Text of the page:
- Unreported Judgment
SUPREME COURT OF QUEENSLAND
Roberts v Pollock & Anor (No 2)  QSC 188
COLIN BENJAMIN ROBERTS (as the executor of the estate of ALISTAIR GOW HENDERSON, deceased)
DAVID ANDREW POLLOCK
WATCHTOWER BIBLE AND TRACT SOCIETY OF AUSTRALIA
BS No 6858 of 2018
Date of Orders: 31 July 2019
Date of Publication of Reasons: 5 August 2019
On the papers
Date of Orders: 31 July 2019
PROCEDURE – CIVIL PROCEEDINGS IN STATE AND TERRITORY COURTS – COSTS – FORM AND SETTLING OF COSTS ORDERS – where the second respondent submitted that the first respondent had not conducted himself efficiently – where the second respondent submitted that if the first respondent’s costs were to be paid from the residue then those costs should be restricted to the costs of one day of hearing – whether the first respondent’s conduct of the case was appropriate
Uniform Civil Procedure Rules 1999 (Qld), r 700A
Buckton v Buckton  2 Ch 406, cited
Frizzo and Anor v Frizzo & Ors (No 2)  QSC 177, cited
Kerr v Kerr & Anor  QSC 323, cited
Murdocca v Murdocca (No 2)  NSWSC 505, followed
Roberts v Pollock & Anor  QSC 184, related
Roche v Roche & Anor (No 2)  SASC 75, cited
G R Dickson for the Applicant
R D Williams for the First Respondent
M Horvath for the Second Respondent
Thynne & Macatney for the Applicant
GHS Legal for the First Respondent
Michael Cooper Lawyer for the Second Respondent
The applicant, being the executor of the estate of Alistair Gow Henderson deceased (Mr Henderson) made application for declarations to determine whether certain money of Mr Henderson’s held with the Suncorp Bank passed to the first respondent or fell to residue and therefore to the second respondent.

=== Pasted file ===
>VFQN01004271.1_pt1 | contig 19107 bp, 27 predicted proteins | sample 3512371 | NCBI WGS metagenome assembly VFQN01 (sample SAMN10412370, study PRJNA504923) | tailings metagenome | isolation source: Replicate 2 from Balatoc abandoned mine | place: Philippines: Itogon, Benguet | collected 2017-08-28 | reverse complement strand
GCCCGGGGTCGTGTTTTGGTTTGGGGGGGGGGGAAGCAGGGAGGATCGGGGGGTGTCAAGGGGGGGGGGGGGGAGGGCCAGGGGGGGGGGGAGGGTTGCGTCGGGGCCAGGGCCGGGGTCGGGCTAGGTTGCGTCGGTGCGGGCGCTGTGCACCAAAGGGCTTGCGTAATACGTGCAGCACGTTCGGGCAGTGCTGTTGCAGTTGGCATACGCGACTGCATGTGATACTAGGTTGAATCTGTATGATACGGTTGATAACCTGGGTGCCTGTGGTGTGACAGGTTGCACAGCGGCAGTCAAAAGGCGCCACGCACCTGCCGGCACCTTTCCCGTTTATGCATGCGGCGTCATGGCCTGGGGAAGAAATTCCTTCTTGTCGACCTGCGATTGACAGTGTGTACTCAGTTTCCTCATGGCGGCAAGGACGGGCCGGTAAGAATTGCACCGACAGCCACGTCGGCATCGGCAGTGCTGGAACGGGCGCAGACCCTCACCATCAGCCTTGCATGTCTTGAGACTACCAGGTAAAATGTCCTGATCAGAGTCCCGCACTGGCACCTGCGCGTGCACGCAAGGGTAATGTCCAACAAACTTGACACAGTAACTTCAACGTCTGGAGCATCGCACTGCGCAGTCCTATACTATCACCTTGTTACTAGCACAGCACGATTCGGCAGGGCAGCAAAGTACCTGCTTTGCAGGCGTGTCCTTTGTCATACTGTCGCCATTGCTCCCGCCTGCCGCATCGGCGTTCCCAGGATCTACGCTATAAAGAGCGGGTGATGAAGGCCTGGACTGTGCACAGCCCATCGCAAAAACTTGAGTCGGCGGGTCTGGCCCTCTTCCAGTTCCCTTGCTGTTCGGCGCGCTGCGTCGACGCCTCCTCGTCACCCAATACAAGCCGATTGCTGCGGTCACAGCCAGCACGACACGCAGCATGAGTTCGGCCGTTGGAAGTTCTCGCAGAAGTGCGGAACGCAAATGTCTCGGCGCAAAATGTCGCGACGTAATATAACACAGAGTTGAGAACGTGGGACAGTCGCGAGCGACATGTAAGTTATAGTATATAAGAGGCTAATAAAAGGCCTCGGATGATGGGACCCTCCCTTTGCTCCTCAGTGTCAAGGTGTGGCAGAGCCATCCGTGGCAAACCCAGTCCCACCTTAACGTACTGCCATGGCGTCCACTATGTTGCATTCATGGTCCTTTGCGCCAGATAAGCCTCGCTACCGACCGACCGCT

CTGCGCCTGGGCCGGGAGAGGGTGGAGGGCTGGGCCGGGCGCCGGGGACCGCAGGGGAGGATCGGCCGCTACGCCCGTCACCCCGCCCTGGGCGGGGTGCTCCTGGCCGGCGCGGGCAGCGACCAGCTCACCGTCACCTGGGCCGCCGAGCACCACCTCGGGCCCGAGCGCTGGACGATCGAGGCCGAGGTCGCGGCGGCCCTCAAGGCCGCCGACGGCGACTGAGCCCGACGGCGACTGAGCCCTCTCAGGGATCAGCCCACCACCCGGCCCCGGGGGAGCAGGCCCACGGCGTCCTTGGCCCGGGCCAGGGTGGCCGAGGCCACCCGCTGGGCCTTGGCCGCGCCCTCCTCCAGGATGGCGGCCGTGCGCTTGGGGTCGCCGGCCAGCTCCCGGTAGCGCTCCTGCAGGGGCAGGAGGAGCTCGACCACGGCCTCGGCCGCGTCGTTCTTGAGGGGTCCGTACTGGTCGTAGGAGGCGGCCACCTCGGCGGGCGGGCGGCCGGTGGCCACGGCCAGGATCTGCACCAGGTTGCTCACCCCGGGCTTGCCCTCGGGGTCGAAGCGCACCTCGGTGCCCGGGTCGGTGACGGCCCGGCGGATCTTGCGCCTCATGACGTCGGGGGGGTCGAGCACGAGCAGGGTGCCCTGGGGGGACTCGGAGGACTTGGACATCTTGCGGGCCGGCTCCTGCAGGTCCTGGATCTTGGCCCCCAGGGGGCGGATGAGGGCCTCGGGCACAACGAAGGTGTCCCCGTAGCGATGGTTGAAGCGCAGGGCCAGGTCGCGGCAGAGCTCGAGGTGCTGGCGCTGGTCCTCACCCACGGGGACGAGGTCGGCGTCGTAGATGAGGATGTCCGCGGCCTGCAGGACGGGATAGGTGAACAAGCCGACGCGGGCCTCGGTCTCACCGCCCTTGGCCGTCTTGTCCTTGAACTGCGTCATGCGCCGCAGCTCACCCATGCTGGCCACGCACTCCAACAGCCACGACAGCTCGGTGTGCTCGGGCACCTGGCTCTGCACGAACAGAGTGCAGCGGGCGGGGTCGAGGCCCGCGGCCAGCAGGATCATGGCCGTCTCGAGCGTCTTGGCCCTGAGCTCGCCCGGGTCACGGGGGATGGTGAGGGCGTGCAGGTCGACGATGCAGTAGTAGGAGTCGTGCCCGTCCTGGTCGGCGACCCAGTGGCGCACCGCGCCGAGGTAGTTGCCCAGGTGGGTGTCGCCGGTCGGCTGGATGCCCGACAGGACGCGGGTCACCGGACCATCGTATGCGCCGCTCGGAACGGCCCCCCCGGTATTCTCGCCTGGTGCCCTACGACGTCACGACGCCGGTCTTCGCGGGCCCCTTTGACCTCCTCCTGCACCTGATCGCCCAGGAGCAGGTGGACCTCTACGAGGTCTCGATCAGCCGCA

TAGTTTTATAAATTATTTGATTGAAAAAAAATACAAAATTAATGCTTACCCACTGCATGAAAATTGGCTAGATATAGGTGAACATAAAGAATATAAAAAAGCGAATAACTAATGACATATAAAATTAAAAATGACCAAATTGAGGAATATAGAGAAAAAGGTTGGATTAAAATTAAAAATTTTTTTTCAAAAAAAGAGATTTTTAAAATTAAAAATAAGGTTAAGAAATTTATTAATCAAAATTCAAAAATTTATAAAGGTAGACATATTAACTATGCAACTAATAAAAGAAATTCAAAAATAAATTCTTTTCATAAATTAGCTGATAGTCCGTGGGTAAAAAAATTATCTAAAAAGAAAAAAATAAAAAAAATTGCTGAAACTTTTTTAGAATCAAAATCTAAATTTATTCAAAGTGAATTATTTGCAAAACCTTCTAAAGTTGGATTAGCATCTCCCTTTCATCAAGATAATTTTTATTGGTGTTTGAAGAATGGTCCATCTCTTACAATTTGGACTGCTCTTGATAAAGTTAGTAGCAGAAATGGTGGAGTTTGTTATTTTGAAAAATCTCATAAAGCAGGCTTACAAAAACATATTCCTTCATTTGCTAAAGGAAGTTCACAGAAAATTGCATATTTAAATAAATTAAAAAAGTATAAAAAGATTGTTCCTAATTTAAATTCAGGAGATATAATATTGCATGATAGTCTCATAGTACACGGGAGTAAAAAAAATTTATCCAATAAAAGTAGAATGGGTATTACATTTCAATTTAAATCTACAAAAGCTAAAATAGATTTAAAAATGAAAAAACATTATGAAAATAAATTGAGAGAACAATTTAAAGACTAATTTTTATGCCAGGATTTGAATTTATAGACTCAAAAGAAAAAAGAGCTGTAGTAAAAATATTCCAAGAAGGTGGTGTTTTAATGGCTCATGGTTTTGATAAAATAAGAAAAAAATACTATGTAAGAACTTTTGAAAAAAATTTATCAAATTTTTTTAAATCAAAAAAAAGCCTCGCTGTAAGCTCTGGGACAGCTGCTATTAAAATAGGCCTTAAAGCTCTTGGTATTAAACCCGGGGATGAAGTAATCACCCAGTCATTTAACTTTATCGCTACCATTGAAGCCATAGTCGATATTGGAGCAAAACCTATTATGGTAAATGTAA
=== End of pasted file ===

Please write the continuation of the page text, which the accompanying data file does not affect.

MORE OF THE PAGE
On 31 July 2019, I made declarations, the effect of which was that the disputed money fell to the second respondent.
I heard the parties on costs and allowed the second respondent to deliver a short written submission which his counsel did before midday on 31 July 2019.
I made orders on the papers in these terms, relevantly to costs:
- The Applicant’s costs of the application be paid on an indemnity basis from the residue.
- No order as to the costs of the First and Second Respondents.
These are the reasons for the making of those orders.
Submissions of the parties
The applicant applied for his costs on an indemnity basis to be paid from the residue. Neither respondent opposed such an order. It was necessary for the applicant to make an application to quell the controversy between the respondents. It is appropriate that the applicant be paid his costs from residue.
The second respondent submitted that if the first respondent’s costs were to be paid from residue then those costs should be restricted to the costs of one day of hearing or, alternatively, a costs statement should be produced so costs could be fixed.